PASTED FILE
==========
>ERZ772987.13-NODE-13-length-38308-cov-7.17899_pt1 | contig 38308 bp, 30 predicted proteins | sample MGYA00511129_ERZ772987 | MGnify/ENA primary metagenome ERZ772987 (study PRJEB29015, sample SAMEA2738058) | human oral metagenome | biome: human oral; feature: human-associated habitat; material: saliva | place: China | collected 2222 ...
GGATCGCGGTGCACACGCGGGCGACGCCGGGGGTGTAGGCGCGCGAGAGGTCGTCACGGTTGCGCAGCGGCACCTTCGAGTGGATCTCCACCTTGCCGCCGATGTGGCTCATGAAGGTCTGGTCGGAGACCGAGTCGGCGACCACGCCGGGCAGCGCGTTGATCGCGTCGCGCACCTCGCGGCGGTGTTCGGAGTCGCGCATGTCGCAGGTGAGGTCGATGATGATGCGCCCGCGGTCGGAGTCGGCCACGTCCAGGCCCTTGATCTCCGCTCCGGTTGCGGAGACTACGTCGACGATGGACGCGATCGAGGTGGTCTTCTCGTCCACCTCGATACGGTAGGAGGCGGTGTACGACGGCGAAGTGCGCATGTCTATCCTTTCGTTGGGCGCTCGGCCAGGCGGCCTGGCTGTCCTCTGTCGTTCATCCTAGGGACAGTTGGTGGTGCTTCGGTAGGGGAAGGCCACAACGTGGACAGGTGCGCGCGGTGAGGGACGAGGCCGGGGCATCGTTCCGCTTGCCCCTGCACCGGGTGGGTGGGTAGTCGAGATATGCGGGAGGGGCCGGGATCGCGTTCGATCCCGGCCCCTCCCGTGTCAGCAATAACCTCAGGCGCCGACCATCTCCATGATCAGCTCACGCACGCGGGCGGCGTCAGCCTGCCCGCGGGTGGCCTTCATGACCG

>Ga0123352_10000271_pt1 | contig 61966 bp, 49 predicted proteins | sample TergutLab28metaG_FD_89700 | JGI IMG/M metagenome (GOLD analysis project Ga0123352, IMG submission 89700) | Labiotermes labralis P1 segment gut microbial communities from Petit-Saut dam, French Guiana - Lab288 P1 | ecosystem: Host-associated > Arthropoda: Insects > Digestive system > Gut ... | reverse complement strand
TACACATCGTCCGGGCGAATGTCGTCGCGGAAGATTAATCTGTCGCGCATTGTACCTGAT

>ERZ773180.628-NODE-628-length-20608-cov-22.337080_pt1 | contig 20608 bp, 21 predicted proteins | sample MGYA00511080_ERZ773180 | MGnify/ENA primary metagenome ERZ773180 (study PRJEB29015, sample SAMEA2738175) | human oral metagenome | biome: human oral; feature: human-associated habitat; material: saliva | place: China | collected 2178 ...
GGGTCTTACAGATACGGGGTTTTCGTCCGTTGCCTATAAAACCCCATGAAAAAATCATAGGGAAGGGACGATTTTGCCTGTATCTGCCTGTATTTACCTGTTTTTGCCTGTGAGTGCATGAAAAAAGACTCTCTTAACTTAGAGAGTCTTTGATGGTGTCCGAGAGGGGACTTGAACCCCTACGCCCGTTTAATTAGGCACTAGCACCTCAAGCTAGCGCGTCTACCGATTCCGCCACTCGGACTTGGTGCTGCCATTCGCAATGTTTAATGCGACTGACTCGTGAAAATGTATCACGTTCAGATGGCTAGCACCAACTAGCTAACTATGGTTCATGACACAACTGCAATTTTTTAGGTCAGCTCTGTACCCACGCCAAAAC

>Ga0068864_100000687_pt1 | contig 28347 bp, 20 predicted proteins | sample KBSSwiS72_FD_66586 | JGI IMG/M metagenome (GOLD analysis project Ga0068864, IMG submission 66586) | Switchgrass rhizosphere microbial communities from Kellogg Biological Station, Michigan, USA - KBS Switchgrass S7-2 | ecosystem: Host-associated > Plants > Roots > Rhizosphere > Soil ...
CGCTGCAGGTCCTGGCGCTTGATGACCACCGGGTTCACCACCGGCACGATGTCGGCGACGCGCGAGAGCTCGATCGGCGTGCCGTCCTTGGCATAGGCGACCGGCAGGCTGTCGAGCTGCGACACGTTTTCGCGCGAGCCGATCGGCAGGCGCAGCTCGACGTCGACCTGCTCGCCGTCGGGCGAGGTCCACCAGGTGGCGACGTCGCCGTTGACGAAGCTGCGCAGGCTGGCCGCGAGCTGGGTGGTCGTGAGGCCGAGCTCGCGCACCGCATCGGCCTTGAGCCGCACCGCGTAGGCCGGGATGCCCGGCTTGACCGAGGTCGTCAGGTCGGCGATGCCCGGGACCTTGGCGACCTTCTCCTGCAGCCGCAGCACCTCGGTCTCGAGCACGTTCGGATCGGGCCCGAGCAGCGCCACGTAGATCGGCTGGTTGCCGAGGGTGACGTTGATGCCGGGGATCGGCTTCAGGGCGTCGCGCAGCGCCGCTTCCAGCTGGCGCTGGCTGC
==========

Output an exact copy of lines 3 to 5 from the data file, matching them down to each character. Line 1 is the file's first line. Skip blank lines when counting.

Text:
>Ga0123352_10000271_pt1 | contig 61966 bp, 49 predicted proteins | sample TergutLab28metaG_FD_89700 | JGI IMG/M metagenome (GOLD analysis project Ga0123352, IMG submission 89700) | Labiotermes labralis P1 segment gut microbial communities from Petit-Saut dam, French Guiana - Lab288 P1 | ecosystem: Host-associated > Arthropoda: Insects > Digestive system > Gut ... | reverse complement strand
TACACATCGTCCGGGCGAATGTCGTCGCGGAAGATTAATCTGTCGCGCATTGTACCTGAT

>ERZ773180.628-NODE-628-length-20608-cov-22.337080_pt1 | contig 20608 bp, 21 predicted proteins | sample MGYA00511080_ERZ773180 | MGnify/ENA primary metagenome ERZ773180 (study PRJEB29015, sample SAMEA2738175) | human oral metagenome | biome: human oral; feature: human-associated habitat; material: saliva | place: China | collected 2178 ...